Brigham and Women’s emergency department radiologists then view the study, dictate a report with speech recognition, sign off on the report, and send everything back to the emergency facility where the study was initially done. “The sending site can review our interpretation when they do their own final interpretation,” says Sodickson. “That’s a broad overview of the ‘round-trip.’”
Within that round-trip, Brigham and Women’s uses as many as 10 vendors for different elements. “For the IT portion, most things are plug and play,” says Ledbetter. “Outside of that, we work with two vendors, AD Mednet, which provides the technology to move images around, and Medicalis, who provides us with their Percipio RIS product.”
When a new client is brought in, those two elements are set up so little work is required from the vendor, adds Ledbetter. “We’re capable of creating a new site within our RIS. As far as moving the images, as we’re a regional operation, we can go right on site and set that up for clients. It needn’t be done remotely,” he explains.
One of teleradiology’s benefits is that it enables organizations to better distribute their subspecialty expertise. “As our subspecialty is emergency radiology, we can provide interpretations for emergency studies regardless of time, day, and patient location,” says Sodickson. “It would be impossible to duplicate our services everywhere, but teleradiology moved us beyond physical limitations, enabling us to provide unlimited coverage.”
But there’s another patient care benefit. “As we’ve already reviewed the images, we can activate care pathways before the patient arrives,” says Ledbetter.
This makes Brigham and Women’s regional model more effective than a multistate plan, Sodickson points out, as it provides teleradiology for numerous hospitals that transfer patients who need further treatment or evaluation at a tertiary care hospital or level 1 trauma center. “We’ve had numerous patients with hyperacute medical conditions transferred to us,” he says, expanding on Ledbetter’s point. “And thanks to the teleradiology relationship we’ve set up with these hospitals, we can review the patients’ imaging studies ahead of time with the accepting teams—trauma, surgery, etc—before the patient arrives at our site. This allows for expedited patient management. We can book the operating room ahead of time or mobilize an interventional radiology team or fully inform the consulting teams on the imaging findings.”
“It’s a win-win-win situation across the board,” Ledbetter adds. “For us, it provides us the necessary economies to expand coverage. For the sites we serve, it allows us to provide a much more personalized, regional, collaborative, and mutually beneficial relationship. But, most importantly, for the patients, it synchronizes with the normal patient referral patterns. It eliminates a lot of duplicative effort, which facilitates care.”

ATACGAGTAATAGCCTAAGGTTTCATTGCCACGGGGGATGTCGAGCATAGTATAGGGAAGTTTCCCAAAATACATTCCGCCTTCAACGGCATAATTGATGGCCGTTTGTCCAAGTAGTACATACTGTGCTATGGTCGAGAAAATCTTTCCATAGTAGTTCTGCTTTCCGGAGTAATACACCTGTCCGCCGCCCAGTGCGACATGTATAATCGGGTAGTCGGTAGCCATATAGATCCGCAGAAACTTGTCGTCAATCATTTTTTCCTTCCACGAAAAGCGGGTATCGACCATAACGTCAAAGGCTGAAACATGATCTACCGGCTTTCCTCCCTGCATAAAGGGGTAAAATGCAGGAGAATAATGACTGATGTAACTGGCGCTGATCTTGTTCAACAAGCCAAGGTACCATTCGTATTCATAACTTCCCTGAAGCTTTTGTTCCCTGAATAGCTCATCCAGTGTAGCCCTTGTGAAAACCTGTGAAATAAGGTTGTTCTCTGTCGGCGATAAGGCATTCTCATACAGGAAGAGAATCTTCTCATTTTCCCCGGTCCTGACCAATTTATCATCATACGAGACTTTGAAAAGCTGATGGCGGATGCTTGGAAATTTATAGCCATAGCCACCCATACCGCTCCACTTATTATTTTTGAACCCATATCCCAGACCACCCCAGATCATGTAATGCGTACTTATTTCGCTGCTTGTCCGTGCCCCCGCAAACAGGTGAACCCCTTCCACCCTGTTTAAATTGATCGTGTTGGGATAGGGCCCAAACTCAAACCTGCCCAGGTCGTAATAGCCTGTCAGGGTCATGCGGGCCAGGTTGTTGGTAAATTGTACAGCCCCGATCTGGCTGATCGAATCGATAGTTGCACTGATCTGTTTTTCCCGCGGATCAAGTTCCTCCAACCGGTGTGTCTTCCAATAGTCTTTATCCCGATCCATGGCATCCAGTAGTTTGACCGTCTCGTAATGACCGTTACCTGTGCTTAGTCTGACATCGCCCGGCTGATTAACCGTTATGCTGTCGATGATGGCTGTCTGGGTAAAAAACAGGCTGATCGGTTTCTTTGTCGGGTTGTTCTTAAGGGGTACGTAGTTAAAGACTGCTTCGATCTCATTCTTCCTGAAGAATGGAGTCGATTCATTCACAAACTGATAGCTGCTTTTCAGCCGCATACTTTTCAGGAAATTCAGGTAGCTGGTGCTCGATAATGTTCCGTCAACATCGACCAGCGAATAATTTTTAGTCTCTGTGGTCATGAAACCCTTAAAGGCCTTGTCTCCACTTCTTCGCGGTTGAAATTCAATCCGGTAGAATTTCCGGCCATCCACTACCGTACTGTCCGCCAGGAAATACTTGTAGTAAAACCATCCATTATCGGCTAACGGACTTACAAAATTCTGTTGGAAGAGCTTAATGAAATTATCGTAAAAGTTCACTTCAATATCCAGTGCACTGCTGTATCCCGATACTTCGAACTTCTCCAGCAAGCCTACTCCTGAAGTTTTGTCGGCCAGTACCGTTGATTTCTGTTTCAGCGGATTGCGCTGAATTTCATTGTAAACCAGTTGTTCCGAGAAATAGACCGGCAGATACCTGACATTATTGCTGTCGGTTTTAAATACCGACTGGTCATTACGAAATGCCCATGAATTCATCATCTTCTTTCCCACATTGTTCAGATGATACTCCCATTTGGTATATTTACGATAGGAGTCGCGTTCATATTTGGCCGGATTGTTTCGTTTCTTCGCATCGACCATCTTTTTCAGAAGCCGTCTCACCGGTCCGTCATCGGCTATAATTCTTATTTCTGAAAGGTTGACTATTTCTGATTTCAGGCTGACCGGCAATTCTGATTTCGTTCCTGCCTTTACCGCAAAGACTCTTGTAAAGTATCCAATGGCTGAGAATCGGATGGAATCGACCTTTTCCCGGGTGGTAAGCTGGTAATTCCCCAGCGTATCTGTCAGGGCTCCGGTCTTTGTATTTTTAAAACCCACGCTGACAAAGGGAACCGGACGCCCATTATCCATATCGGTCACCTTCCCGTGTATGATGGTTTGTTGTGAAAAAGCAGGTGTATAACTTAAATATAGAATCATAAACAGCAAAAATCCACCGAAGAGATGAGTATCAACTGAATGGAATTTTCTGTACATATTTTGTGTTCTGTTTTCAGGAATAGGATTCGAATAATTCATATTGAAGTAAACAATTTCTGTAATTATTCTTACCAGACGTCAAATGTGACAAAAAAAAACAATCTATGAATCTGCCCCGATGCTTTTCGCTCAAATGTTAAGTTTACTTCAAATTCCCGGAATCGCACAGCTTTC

As an enterprise that started with a central locus and expanded its coverage, Advanced Medical Imaging Consultants (AMIC) met with similar success, albeit with some variation. AMIC originally covered a single community hospital in Fort Collins, Colo., and now provides radiology reading services for hospitals in sections of Colorado, Wyoming, and Nebraska.
“At first, we covered a single community hospital with 250 beds and an outpatient center that had its own PACS and RIS,” says J. Raymond Geis, MD, AMIC’s director of imaging informatics. “Then we began covering a few small hospitals in eastern Colorado and western Nebraska. All images came into the central hospital’s PACS, and we read off of that system.”
But then AMIC found that other smaller hospitals couldn’t find adequate radiology coverage. “We kept getting more and more calls from these same kind of facilities. However, that wasn’t the central hospital’s business. Further, the hospital didn’t have the manpower or focus to hook up with these other hospitals in a quick, easy, and cost-effective fashion.”
As a result of the situation, AMIC set up its own teleradiology infrastructure to meet the growing needs. “We evaluated different PACS and RIS solutions to find the systems that would optimize teleradiology,” Geis reports. “Many PACS and RIS are fairly similar, but their cost, speed, and connectability vary dramatically. So some systems would be incredibly expensive, while others were incredibly slow in transmitting images. But we did our homework and set up our infrastructure, which was very fast in terms of getting images to us from those small hospitals.”
With that infrastructure in place, AMIC established a second company, Medical Image Management, which provides the infrastructure to the places that need radiology coverage in its region, particularly the small, remote hospitals. “We now cover 20 sites that way,” says Geis.